It would be easy to get an A grade here at Metasip if you had a dynamite White Zinfandel that tasted outstanding and only cost $1 for a bottle. But the odds of that happening are slim.

However, as you’ll learn in this review…the odds of Flirty Bird 2012 Syrah getting an A? Pretty good.

Flirty Bird 2012 Syrah Review

Taste

I was actually very impressed with this bold, dry, earthy Syrah. It took a few minutes – it needed to breathe – but once it did, it served as a great complement to steak. It was what you would expect from a big, bold Australian Shiraz, were you to pick one up from any of the Aussie providers. Read here for a review from the…unfortunately named…Terroirist website.

Sidebar: really, I know you’re trying to be cute over there, but it looks too much like a word that would get you on the NSA watch lists.

And, before we get back to the review, one other note. We can’t explain the difference between Syrah and Shiraz very easily, so let’s let someone from Popsugar do it. Here’s a link. Popsugar on Syrah vs Shiraz.

Anyway, this wine, IMHO, has a very Australian character to it…which segues nicely into the “Profile” section of the review…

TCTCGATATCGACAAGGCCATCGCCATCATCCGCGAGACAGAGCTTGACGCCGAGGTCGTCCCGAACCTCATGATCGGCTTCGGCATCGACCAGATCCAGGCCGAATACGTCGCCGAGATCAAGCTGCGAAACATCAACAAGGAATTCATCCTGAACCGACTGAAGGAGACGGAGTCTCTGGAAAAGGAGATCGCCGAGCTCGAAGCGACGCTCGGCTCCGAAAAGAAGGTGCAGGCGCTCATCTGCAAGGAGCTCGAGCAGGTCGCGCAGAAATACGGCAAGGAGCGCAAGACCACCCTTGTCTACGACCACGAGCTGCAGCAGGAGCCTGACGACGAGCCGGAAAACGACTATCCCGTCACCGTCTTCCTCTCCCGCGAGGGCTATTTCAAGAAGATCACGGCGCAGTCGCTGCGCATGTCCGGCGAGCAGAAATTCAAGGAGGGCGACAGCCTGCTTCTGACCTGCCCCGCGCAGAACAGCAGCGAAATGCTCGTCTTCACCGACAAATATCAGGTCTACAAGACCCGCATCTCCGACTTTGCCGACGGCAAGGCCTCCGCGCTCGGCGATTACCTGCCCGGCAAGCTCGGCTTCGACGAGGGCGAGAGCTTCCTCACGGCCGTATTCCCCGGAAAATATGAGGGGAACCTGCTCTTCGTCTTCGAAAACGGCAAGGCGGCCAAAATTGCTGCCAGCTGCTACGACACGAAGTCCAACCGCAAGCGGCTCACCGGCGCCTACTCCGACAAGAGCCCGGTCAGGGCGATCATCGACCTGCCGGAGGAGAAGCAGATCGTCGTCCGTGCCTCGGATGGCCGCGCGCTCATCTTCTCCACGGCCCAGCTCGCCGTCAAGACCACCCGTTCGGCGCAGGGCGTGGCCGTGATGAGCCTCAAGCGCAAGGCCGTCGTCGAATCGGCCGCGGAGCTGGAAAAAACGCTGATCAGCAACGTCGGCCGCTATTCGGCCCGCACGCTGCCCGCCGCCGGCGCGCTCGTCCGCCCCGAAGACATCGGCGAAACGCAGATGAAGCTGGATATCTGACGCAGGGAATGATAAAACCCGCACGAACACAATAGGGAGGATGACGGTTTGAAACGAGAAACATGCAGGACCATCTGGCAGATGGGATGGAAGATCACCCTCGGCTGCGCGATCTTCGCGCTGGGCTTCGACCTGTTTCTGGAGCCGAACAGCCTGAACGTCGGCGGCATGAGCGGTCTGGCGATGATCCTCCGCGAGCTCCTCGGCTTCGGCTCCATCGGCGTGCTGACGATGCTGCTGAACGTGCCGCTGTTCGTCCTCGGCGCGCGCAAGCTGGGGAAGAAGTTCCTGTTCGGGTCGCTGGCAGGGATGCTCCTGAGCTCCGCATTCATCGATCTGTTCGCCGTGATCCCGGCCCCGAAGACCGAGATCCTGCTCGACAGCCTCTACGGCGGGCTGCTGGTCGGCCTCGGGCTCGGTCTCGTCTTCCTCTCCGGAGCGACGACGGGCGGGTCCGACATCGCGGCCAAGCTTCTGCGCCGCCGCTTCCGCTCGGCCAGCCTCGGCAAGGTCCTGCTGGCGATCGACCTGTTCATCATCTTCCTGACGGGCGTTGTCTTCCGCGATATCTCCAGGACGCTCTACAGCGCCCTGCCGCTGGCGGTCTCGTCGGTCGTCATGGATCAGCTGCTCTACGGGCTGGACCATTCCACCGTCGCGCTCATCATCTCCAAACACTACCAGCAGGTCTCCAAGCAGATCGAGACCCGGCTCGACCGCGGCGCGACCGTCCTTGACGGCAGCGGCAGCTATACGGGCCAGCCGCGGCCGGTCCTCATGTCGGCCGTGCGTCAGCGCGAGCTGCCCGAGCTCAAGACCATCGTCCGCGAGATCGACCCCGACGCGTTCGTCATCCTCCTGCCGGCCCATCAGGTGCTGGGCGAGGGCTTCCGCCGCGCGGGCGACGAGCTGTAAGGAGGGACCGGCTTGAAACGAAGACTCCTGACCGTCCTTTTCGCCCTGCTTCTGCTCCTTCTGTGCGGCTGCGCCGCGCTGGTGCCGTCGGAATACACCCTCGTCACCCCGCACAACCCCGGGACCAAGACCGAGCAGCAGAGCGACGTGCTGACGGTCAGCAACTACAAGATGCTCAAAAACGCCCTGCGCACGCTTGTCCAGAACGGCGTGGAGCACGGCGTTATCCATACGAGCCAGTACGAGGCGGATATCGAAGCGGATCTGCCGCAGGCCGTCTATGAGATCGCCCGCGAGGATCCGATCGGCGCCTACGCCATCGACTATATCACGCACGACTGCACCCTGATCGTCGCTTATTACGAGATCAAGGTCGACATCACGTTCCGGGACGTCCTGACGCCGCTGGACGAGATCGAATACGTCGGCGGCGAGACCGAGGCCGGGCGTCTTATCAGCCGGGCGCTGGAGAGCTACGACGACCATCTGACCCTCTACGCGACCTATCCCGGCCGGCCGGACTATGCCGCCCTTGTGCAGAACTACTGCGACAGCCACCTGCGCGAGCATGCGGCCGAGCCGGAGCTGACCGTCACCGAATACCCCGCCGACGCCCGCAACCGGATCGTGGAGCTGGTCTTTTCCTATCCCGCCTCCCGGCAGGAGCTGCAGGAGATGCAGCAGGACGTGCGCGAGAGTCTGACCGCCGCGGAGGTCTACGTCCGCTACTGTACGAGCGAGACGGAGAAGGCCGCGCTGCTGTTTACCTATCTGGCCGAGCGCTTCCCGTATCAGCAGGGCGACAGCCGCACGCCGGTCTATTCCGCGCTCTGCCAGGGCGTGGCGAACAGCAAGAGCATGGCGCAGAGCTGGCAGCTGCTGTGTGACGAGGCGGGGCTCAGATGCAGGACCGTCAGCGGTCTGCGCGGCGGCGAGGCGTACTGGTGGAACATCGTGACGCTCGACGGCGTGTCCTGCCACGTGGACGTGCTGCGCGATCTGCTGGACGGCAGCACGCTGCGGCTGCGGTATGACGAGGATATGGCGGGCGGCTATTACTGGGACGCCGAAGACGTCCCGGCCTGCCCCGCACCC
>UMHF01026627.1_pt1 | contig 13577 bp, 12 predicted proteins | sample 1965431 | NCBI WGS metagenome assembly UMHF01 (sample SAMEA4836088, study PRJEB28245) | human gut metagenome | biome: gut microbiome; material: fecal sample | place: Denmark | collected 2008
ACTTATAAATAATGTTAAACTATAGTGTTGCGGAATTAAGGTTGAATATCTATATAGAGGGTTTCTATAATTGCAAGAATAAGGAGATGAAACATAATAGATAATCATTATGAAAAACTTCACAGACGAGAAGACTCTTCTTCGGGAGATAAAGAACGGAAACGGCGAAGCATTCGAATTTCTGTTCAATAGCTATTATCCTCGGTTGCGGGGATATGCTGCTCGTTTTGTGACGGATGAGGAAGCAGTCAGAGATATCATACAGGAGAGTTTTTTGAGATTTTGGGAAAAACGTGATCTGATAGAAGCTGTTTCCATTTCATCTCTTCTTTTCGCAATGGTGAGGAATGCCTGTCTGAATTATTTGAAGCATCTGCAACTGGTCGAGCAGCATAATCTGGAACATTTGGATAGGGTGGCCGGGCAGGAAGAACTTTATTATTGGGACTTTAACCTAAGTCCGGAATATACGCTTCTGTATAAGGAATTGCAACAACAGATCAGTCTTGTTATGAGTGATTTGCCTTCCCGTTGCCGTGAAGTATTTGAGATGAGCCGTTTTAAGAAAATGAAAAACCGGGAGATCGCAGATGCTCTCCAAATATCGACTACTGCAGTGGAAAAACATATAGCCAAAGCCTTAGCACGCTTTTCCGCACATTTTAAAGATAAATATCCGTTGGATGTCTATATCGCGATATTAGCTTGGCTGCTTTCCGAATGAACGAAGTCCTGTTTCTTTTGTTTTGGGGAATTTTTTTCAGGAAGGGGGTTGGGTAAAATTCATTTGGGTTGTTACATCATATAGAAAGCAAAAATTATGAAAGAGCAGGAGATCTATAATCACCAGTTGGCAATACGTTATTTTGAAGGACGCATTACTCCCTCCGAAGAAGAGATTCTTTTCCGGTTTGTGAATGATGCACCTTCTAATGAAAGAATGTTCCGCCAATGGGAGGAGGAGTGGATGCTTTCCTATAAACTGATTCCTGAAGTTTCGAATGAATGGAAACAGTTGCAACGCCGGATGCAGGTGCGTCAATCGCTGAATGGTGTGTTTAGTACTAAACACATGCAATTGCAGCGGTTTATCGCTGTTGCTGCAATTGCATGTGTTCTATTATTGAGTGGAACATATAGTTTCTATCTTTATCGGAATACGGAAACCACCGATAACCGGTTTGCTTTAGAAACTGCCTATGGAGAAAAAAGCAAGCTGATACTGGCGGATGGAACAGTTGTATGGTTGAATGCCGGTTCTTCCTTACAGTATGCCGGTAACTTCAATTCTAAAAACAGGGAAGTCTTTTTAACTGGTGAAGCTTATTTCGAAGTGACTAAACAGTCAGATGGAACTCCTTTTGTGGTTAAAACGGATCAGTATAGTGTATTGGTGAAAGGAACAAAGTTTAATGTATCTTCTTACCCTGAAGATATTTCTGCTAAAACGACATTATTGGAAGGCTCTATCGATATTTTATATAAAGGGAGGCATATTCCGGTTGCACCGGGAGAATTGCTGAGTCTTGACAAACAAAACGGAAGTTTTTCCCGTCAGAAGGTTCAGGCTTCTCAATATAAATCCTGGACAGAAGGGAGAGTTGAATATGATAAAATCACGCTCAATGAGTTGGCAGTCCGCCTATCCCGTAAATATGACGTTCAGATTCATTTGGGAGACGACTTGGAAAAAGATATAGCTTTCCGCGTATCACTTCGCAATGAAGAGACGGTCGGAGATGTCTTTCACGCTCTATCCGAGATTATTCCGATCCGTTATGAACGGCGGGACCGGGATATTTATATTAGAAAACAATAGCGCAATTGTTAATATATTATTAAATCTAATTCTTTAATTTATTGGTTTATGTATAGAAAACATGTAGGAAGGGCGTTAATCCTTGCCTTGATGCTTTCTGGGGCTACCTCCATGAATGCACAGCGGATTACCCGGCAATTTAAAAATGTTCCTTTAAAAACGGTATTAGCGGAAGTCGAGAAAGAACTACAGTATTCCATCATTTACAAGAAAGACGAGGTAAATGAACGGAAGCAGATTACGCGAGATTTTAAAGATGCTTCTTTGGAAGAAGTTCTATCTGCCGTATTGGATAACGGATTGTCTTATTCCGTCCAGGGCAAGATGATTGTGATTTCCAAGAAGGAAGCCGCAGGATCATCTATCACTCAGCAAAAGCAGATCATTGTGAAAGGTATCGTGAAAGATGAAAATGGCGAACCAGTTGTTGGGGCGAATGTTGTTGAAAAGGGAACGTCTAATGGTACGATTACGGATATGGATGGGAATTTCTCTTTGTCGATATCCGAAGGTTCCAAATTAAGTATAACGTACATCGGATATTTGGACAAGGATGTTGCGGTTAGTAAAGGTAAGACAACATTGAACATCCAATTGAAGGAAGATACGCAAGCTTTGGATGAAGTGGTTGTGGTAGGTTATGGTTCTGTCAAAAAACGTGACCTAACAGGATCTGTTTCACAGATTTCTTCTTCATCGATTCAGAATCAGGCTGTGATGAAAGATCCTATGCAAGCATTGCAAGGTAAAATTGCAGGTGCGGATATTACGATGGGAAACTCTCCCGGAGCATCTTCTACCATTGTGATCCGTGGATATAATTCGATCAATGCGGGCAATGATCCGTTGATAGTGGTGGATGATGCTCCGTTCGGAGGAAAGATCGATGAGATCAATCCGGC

Profile

IT’S FROM SPAIN????!!!!

Those extra exclamation points are warranted because – SHAME ON ME! – I didn’t actually read all of the label. I just saw “Syrah,” thought “Shiraz,” and said “cool! Australia!”

It’s from SPAIN.

This is totally unexpected. And a bonus, in my book, since I’m drinking something that has the profile you’d expect from Australia, but it’s not even from a country you’d expect to get THIS wine from.

Value

$4.99. A jaw-dropping price.

Metasip Grade: A

Yes, that Triple Crown. Tastes great, an expensive profile, and a VERY affordable price. I’m buying more.

 

Acronym 2011 Red Blend

Acronym 2011 Red BlendI cannot tell a lie: this wine isn’t half-bad. The problem? I really was stumped when it comes to the grapes. What is IN this stuff?

Time to test my palate, then: let’s hazard a guess, THEN go to the Interwebs and find out exactly what’s in this.

My gut tells me it’s Cab, Merlot, Shiraz and Malbec, probably 2/3 of the first two grapes, and 1/3 of the last two. Now…let’s take a break from writing, open another tab, and find out.